Christmas vacation so far has given us a mix of weather; from warm/mild rains to cool easterly wind. Some fog and freezing fog in spots too. In the central/eastern Gorge, you experienced the much desired “White Christmas”. 1-6″ fell from Cascade Locks to The Dalles and down into north-central Oregon. Now we’ve seen a few dry days. Portland is running near to a little below normal for rain this month. A good chunk of the region has been drier than average over the last two months; somewhat unexpected in a La Niña winter.
Most of the USA has been warmer than average this month; including the Pacific Northwest. This is our 3rd consecutive warm December.
We are approaching the “halfway point” of the Pacific Northwest storm season. That’s November-February. It’s been a disappointment so far if you’re looking for lots of active weather from this “La Niña” winter. No lowland snow, no significant windstorms, flooding, tornadoes etc… We are in the coldest time of the year (by the averages) right now. It’s always interesting to note the western USA is coolest when you would think it would be; lowest sun angle and shortest days. That’s right now. Yet the coldest of winter is more like February 1st once you get into the upper Midwest and Great Lakes regions. That’s due to the continuing cold Canadian airmasses moving south and thick snow cover reflecting much of that increasing solar insolation.
It appears weather action will be picking up again over the next week; these 12 Days of Christmas will be turning quite wet! A mid-winter Pacific jet stream will be ushering a series of wet weather systems into the PACNW starting tomorrow. We still have a little cool air stuck in the Gorge. The layer of cold air isn’t very thick and easterly gradient through the Gorge is weak. This may be just enough to bring very light snow (less than Christmas) tonight through midday tomorrow. A real “marginal” event though.
I see at least 6 separate cold/occluded fronts coming through the region tomorrow through Wednesday the 6th. You can see 4-5 of them moving quickly west to east in this loop of sea level pressure and precipitation type. That’s now through next Monday.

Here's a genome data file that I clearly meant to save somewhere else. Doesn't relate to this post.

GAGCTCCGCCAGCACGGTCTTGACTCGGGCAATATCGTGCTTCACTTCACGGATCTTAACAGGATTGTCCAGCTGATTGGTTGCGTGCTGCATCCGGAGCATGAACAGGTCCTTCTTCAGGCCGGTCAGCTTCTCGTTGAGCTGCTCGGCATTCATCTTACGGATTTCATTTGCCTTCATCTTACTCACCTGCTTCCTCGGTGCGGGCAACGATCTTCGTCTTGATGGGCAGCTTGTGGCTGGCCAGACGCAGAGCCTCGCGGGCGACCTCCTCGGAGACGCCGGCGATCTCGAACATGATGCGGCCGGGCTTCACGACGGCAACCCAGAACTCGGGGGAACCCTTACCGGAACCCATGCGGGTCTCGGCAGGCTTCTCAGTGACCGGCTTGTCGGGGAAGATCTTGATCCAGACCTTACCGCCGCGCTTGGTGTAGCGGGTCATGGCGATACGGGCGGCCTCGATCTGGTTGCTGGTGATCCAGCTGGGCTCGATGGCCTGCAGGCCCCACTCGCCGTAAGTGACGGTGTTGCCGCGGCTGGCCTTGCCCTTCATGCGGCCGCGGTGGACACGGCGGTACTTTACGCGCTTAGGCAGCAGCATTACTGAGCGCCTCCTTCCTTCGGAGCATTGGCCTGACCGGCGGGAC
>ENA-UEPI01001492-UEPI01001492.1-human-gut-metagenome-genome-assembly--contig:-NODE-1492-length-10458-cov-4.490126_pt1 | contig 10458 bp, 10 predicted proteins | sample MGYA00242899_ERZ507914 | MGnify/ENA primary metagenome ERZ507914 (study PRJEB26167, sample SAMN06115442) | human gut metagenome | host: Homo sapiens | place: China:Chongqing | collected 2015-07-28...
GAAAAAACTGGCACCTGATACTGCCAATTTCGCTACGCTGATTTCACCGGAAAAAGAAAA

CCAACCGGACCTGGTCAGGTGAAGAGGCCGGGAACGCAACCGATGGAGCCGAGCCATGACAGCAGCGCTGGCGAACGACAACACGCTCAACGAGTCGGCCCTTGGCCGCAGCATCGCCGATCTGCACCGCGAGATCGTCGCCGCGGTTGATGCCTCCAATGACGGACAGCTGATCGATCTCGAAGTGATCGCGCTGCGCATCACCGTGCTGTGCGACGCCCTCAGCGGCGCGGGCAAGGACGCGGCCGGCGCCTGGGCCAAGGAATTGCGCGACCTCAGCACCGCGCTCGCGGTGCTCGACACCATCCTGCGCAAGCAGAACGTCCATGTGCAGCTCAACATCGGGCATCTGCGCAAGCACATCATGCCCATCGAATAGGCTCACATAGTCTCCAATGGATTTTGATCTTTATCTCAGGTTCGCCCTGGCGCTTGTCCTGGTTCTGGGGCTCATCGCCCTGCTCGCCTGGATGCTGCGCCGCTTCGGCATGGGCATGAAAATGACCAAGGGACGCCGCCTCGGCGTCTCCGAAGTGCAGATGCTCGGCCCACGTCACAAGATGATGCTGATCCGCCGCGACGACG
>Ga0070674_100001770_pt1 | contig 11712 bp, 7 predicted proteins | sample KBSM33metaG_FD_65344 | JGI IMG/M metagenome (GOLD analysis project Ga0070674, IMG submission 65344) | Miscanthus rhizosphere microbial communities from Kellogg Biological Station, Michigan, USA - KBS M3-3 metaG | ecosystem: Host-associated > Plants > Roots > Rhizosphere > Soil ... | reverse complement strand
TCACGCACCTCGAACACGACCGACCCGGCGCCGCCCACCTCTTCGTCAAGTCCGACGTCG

In general we seem to be headed toward slightly colder systems after Sunday as upper-level heights lower next week. You see the cool/lower height anomaly max out the middle of next week, before the ECMWF ensemble average pushes heights up again about two weeks from now.
At this point I don’t see any especially strong storms, although models have been waffling around each run with exact low placement and precipitation intensity. It’s quite the message here…no significant gaps in the 24 hour precipitation from any of the ECMWF ensembles
I see quite an increase in mountain snowpack the first week of January. The ECMWF model thinks 20-40″ is likely on Mt. Hood over the next week. Since snowpack is running a bit below average this is good news!
With almost constant onshore flow it’ll be tough to get snow down to sea level over the next 10+ days. Notice almost no members of the ECMWF ensembles produce significant snow over Portland the next two weeks.
That’s not to say we couldn’t have something happen like what Puget Sound saw last week. A low pressure area and dynamic cold front brought heavy post-frontal precipitation overhead for a few hours, dropping sticking snow all the way to sea level. It didn’t last long, and it warmed up in the hours following, but something quick/crazy like this could show up in the models just a few days ahead of time.
To wrap it up, my main points…
- There’s NO sign of a widespread lowland snow/ice event in the next 10+ days…January begins mild
- It’s also unlikely we’ll see an “arctic blast” in the first 15 days of January. That refers to a setup with cold arctic air drops south on north or east wind, keeping high temps in the 20s west of the Cascades and lows down in single digits or teens. I don’t see that in the cards.
- Expect rain almost every day during the next week; some days will be wetter than others, but I can’t find a totally dry day.
- Keep a close eye on the forecast during this time; a wind storm or river flooding could show up in the forecast maps just 3-4 days ahead of time.
Chief Meteorologist Mark Nelsen